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Monday, February 6, 2006 4:46 PM

GARBAGECANMUSIC


I have a friend that is a Star Wars fanatic. He told me the other day that he re-watched Ep. III and he is convinced that it is not a good movie.

I agreed. Then sold him on Firefly. He's a podcaster and knows of Firefly because of the Signal and Firefly talk. He will be converted soon (we had a long talk about Firefly and he wants to get into FF and Battlestar Galactica).

Mind you, we're old school Star Wars fans, as in we're-into-sci-fi-because-of-star-wars fans. We didn't think it was possible to mess up that Universe. Apparantly it is.



How much is that little Geisha in the window?

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Monday, February 6, 2006 4:57 PM

CHRISTHECYNIC


Quote:

Originally posted by Zisker:
It wasn't about flashy CGI - it was about story and characters (well, it did have ground-breaking effects for that period, but it didn't overuse or try to replace plot/dialogue with them).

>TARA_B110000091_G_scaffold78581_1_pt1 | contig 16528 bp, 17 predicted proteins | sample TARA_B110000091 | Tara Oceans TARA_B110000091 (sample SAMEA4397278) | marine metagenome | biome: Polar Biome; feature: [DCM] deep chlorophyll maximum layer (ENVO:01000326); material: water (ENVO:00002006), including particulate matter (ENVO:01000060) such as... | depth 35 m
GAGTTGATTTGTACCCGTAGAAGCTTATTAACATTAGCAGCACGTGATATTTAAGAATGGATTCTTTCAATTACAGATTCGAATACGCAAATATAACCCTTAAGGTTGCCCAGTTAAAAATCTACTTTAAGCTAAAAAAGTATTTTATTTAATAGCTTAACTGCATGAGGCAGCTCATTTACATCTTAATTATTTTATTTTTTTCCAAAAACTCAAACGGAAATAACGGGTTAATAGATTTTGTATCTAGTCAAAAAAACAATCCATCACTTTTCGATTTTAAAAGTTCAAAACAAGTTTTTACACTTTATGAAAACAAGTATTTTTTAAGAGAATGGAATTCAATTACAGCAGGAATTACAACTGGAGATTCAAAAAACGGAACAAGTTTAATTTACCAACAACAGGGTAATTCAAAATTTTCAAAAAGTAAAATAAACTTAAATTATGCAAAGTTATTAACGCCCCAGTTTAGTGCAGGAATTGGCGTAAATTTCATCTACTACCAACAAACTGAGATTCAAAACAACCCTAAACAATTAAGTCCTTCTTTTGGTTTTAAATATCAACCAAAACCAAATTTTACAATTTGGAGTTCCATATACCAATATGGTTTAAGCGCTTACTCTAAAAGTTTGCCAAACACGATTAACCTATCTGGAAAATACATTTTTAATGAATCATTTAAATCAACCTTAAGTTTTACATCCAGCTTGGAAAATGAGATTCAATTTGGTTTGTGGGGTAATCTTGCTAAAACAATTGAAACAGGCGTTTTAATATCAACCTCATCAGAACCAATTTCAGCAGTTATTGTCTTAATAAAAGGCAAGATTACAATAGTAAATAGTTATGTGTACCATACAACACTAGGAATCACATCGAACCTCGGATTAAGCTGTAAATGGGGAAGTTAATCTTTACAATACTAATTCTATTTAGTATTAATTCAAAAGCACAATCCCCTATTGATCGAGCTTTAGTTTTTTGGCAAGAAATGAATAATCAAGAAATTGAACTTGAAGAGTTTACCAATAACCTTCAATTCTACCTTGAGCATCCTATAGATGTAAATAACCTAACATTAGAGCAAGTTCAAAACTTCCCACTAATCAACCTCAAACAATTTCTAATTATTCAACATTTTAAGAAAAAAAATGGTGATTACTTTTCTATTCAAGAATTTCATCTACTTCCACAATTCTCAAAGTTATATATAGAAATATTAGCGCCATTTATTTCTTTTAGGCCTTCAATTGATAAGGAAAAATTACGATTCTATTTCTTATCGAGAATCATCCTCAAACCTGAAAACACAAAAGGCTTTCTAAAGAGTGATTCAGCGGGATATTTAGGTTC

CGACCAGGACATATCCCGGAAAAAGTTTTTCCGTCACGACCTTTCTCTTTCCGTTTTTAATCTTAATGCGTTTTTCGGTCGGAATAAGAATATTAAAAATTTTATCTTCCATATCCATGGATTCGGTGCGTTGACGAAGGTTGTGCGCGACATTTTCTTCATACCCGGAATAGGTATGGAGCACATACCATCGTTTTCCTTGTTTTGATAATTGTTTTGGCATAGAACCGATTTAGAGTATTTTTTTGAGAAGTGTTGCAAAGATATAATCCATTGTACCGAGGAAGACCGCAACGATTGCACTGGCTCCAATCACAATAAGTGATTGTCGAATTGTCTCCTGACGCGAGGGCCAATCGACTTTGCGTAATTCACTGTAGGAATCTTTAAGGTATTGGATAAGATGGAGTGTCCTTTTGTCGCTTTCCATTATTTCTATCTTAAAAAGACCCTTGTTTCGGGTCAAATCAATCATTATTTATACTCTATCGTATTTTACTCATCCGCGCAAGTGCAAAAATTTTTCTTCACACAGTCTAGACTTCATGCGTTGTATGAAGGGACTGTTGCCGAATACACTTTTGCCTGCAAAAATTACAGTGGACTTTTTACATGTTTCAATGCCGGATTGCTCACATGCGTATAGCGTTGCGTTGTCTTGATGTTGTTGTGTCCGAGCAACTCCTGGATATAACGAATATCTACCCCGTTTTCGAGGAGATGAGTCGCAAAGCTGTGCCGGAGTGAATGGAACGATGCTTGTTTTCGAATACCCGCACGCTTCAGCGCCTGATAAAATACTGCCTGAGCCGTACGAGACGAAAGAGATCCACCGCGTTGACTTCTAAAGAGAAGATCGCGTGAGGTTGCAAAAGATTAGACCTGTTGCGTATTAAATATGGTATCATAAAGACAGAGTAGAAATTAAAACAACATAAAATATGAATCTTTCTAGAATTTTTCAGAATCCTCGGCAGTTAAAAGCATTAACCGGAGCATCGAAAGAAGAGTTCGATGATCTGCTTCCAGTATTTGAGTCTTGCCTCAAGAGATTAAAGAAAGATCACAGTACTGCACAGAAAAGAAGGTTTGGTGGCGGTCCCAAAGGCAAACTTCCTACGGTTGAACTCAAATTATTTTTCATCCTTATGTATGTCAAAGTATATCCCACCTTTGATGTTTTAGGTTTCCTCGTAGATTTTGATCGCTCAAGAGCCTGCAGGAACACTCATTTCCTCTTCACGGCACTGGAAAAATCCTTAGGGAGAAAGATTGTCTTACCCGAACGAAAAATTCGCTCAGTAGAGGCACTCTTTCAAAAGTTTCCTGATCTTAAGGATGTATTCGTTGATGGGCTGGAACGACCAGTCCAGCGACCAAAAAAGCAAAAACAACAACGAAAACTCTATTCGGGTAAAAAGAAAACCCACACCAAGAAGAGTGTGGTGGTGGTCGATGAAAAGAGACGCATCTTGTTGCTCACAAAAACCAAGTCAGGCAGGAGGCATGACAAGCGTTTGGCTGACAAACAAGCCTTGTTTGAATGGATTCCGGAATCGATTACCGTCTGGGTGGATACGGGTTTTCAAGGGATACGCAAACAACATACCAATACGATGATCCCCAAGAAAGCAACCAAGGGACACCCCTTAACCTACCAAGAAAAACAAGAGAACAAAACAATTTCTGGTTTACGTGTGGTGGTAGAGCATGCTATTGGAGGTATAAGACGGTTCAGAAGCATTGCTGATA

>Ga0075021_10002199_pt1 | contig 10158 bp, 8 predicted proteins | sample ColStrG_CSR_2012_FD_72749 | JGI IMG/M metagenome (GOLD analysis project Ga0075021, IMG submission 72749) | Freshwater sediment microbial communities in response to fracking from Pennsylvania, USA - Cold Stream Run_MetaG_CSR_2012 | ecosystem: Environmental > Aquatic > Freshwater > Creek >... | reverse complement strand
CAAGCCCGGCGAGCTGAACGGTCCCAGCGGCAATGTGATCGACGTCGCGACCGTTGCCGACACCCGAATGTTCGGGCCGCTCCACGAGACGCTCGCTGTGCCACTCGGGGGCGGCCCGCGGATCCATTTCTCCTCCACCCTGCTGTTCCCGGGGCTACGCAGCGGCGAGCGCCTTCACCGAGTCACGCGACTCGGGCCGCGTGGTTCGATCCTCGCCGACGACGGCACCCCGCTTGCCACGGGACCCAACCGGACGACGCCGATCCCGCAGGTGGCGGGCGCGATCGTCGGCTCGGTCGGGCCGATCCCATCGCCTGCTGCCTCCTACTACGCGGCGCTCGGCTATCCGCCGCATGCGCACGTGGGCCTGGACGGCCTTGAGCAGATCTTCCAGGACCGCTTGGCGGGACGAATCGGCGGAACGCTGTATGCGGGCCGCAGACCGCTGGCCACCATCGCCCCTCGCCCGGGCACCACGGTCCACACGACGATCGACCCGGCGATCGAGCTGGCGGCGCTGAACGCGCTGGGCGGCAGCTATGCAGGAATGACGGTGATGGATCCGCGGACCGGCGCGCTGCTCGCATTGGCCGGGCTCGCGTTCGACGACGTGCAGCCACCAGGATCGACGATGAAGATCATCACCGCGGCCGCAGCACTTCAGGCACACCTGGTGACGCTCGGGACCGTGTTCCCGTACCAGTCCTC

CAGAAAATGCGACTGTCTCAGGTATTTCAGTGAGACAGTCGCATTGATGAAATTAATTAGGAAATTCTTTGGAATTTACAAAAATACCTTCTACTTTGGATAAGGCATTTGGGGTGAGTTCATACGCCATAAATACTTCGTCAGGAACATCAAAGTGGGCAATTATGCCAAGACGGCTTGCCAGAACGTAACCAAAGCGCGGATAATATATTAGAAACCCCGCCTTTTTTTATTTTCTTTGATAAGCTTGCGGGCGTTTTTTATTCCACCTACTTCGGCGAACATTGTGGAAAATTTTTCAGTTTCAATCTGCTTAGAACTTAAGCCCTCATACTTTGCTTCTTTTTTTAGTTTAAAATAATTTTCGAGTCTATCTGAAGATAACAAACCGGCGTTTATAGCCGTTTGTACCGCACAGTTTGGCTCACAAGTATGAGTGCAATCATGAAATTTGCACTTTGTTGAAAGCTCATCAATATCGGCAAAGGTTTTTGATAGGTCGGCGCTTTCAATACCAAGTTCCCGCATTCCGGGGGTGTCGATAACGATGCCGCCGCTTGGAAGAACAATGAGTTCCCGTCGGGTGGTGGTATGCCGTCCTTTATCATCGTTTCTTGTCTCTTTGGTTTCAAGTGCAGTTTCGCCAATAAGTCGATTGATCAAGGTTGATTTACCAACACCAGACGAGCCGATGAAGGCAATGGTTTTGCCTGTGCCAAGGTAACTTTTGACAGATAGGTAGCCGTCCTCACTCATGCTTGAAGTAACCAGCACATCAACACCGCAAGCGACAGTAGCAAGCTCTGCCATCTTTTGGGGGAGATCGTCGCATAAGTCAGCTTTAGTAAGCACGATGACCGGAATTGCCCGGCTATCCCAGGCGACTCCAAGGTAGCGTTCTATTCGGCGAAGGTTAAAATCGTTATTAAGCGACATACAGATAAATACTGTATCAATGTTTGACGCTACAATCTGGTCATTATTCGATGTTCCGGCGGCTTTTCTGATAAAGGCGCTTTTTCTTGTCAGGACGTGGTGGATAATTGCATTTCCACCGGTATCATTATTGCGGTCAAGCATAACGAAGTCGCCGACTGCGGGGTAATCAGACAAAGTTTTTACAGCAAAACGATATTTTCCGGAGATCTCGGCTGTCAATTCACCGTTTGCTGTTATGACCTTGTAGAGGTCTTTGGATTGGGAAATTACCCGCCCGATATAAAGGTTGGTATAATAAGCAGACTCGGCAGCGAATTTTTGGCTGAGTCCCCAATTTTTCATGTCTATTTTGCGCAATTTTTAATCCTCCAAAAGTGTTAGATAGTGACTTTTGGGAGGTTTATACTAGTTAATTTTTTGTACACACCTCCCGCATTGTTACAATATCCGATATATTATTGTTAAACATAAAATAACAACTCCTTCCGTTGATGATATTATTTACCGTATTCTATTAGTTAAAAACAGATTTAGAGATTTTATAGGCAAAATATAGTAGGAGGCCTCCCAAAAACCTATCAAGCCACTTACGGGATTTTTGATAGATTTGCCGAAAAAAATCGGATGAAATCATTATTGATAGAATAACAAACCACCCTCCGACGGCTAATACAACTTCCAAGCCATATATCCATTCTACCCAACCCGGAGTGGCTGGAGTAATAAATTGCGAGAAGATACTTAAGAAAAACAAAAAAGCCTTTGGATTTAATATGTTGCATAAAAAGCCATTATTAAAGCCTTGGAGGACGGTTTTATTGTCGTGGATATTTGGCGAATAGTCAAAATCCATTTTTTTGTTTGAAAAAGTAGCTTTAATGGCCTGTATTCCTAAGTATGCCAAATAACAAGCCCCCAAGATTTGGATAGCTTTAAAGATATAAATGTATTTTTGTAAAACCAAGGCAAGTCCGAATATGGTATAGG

I was thinking, I think the original trilogy had more realistic effects. I mean it was so much easier to suspend disbelief in the originals, and it still is. They never say, "Look at me! I'm the very flashy highly expensive totally fake looking effect."

The new one's greatest effects acomplishment was probably Jar-Jar Binks who acutally looked like he really existed at times. Then they took that impressive effect and made it into ... Jar-Jar. Scary really.

Quote:

Oh well, I can always just never watch the new ones on DVD and quietly pretend they don't exist.

I know people who are doing that, as far as I'm concerned they're not canon, excommunicated if you like. Lucas can do whatever he damn well pleases but the Star Wars that I care about isn't on any screen, watching the movies just reminds me what it is.

Quote:

In the beginning the Universe was created. This has made a lot of people very angry and is widely regarded as a bad move. - Douglas Adams

He was a great one who was taken before his time. If he's right, atheist that he is, he's gone. If I'm right then one day, when we're all long dead and many deadlines have passed, we'll all get to read the sixth book he planned. I agree with him, Mostly Harmless was not the place to leave off.

Would be nice if the radio show's crew could get back together too.

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Monday, February 6, 2006 6:00 PM

ASARIAN


Quote:

Originally posted by christhecynic: